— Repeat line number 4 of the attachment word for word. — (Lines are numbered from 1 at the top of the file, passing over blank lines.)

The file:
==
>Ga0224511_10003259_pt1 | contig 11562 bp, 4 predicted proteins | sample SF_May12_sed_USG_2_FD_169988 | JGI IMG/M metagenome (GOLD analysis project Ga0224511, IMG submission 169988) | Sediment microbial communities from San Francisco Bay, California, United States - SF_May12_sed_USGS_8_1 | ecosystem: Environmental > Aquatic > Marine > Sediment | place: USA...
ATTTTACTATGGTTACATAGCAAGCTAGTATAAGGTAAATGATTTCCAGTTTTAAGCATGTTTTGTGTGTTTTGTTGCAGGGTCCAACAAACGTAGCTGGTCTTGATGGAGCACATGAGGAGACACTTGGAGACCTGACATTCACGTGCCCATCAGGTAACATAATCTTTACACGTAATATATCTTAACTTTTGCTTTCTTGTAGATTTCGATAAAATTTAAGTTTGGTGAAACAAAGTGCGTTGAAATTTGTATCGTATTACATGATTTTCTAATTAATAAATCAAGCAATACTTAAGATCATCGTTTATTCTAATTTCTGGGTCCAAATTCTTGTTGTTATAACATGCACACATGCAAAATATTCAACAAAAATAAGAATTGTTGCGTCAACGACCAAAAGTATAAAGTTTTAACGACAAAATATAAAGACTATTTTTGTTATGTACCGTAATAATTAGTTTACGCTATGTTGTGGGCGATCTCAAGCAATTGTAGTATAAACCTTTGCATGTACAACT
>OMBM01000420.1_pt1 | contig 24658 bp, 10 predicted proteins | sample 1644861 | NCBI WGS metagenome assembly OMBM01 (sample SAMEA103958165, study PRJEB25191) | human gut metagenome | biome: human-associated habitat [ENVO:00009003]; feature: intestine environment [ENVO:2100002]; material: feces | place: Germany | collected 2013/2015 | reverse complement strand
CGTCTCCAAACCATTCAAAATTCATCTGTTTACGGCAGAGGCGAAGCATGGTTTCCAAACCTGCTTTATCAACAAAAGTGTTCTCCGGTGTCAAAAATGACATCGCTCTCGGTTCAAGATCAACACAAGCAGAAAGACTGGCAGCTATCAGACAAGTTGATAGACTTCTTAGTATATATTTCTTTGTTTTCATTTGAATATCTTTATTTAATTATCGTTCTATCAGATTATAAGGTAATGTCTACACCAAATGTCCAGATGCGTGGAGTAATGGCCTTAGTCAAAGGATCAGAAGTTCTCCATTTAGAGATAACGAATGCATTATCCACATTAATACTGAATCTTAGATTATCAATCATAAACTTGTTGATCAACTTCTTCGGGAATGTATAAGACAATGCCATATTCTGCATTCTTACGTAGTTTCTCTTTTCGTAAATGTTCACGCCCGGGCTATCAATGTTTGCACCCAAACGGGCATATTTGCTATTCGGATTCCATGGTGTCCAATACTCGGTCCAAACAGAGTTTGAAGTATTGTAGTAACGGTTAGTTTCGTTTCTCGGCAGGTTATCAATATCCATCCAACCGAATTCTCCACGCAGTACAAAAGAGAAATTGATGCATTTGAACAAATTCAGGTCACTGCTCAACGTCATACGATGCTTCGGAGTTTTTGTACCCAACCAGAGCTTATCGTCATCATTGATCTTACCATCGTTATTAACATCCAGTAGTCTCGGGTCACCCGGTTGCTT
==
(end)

CGTCTCCAAACCATTCAAAATTCATCTGTTTACGGCAGAGGCGAAGCATGGTTTCCAAACCTGCTTTATCAACAAAAGTGTTCTCCGGTGTCAAAAATGACATCGCTCTCGGTTCAAGATCAACACAAGCAGAAAGACTGGCAGCTATCAGACAAGTTGATAGACTTCTTAGTATATATTTCTTTGTTTTCATTTGAATATCTTTATTTAATTATCGTTCTATCAGATTATAAGGTAATGTCTACACCAAATGTCCAGATGCGTGGAGTAATGGCCTTAGTCAAAGGATCAGAAGTTCTCCATTTAGAGATAACGAATGCATTATCCACATTAATACTGAATCTTAGATTATCAATCATAAACTTGTTGATCAACTTCTTCGGGAATGTATAAGACAATGCCATATTCTGCATTCTTACGTAGTTTCTCTTTTCGTAAATGTTCACGCCCGGGCTATCAATGTTTGCACCCAAACGGGCATATTTGCTATTCGGATTCCATGGTGTCCAATACTCGGTCCAAACAGAGTTTGAAGTATTGTAGTAACGGTTAGTTTCGTTTCTCGGCAGGTTATCAATATCCATCCAACCGAATTCTCCACGCAGTACAAAAGAGAAATTGATGCATTTGAACAAATTCAGGTCACTGCTCAACGTCATACGATGCTTCGGAGTTTTTGTACCCAACCAGAGCTTATCGTCATCATTGATCTTACCATCGTTATTAACATCCAGTAGTCTCGGGTCACCCGGTTGCTT